Summer meal programs have already been affected

The federal summer meals program, established in 1975, operates in places where at least 50 percent of children in a geographical area have family incomes low enough to qualify for free or reduced-price meals during the regular school year. As the American Prospect noted, this program was designed with concentrated urban poverty in mind, and has always been less accessible to low-income children living in rural areas.

But the pandemic waivers exempted meal providers from this density requirement. Even in urban communities, the waivers have allowed providers to distribute summer meals to families in bulk, sparing parents from having to make daily trips to pick up food for their kids.

A cafeteria worker prepares free bag lunches for students at Deering High School in Portland, Maine, in July 2021. The meals were available to students doing summer programs as well as any children from the community 18 or under.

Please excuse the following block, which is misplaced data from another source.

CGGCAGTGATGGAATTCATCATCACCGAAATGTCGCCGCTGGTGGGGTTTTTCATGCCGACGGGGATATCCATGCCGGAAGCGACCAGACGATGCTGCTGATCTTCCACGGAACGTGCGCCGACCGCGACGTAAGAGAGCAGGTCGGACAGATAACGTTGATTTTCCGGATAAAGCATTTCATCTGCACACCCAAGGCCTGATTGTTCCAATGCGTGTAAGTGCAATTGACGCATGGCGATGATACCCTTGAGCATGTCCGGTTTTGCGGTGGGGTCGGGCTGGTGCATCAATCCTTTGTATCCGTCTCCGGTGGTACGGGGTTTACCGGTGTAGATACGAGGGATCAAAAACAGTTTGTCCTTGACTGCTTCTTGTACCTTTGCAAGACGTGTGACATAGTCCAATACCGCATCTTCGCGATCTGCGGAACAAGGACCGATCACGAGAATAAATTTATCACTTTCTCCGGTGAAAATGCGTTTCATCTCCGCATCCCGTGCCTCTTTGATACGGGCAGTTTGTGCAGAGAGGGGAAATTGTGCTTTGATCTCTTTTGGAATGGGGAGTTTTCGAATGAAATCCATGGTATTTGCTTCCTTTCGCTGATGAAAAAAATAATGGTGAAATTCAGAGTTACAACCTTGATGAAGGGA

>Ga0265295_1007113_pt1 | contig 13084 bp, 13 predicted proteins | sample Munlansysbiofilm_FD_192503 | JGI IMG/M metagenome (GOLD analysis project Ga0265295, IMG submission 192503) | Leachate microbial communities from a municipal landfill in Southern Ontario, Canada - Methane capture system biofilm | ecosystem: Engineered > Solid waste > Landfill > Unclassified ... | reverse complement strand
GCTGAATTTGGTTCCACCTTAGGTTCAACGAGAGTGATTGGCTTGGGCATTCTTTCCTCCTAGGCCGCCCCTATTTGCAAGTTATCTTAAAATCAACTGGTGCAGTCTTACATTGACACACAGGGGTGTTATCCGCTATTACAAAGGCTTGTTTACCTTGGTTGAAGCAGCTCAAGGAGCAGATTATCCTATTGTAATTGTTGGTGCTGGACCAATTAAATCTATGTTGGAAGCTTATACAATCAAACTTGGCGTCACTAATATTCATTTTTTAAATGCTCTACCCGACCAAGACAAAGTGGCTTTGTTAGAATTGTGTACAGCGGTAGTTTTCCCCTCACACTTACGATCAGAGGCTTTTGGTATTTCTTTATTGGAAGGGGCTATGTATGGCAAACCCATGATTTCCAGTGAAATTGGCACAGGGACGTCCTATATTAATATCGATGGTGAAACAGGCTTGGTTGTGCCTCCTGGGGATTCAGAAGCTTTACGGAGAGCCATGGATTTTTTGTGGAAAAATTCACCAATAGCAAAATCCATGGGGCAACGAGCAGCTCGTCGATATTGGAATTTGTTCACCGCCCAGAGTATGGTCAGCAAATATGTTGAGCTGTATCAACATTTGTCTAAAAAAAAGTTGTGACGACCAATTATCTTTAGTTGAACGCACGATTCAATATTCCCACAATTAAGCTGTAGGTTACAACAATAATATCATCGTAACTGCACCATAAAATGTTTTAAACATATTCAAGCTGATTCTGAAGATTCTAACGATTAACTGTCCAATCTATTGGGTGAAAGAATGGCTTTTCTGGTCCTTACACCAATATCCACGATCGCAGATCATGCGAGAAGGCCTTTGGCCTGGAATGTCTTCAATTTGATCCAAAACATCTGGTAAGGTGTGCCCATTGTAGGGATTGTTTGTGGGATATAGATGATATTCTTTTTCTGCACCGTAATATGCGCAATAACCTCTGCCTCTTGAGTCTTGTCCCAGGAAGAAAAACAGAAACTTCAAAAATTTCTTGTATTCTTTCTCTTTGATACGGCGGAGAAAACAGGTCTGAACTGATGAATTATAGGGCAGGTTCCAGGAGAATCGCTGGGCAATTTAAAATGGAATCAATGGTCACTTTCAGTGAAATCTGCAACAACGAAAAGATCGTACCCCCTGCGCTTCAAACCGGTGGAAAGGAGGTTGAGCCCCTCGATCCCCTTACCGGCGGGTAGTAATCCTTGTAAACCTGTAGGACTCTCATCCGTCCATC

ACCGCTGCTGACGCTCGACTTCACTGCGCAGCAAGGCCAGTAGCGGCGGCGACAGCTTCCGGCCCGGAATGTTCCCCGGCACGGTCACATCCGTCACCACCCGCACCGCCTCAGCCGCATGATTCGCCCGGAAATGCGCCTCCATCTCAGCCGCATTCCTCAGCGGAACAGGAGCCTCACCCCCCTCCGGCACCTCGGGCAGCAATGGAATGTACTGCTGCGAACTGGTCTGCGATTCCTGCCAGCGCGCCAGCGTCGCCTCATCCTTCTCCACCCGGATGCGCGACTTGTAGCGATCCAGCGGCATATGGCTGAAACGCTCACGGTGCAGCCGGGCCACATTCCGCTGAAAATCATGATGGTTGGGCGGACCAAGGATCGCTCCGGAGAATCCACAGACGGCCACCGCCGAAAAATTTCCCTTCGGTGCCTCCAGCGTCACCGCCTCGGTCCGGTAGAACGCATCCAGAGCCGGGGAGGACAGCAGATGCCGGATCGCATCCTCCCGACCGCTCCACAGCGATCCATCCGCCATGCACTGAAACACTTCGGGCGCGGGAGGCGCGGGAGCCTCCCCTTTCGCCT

Brianna Soukup/Portland Press Herald via Getty Images

Thousands of sites that distributed federally subsidized meals last summer have already backed out from participating in the coming months, due to Congress’s dithering on extending the waivers.

“Many, many small, particularly faith-based organizations have said, no, we’re not going to go from ‘feed all children until June 1’ and then after that say now we need to know your family’s income to serve you,” said Wilson. “If the groups have to start identifying kids, that’s a nightmare.”

According to USDA data, there were 67,224 open sites providing summer meals in 2021. The No Kid Hungry campaign estimates that 1 out of every 5 of those sites will be unable to serve meals to all kids this coming summer, jeopardizing access for nearly 7 million children.

“Congress could fix this through so many avenues,” said Meier. “They don’t need a big relief package like Build Back Better. Congress can increase the flow of food to families and right now is just refusing to pull those levers.”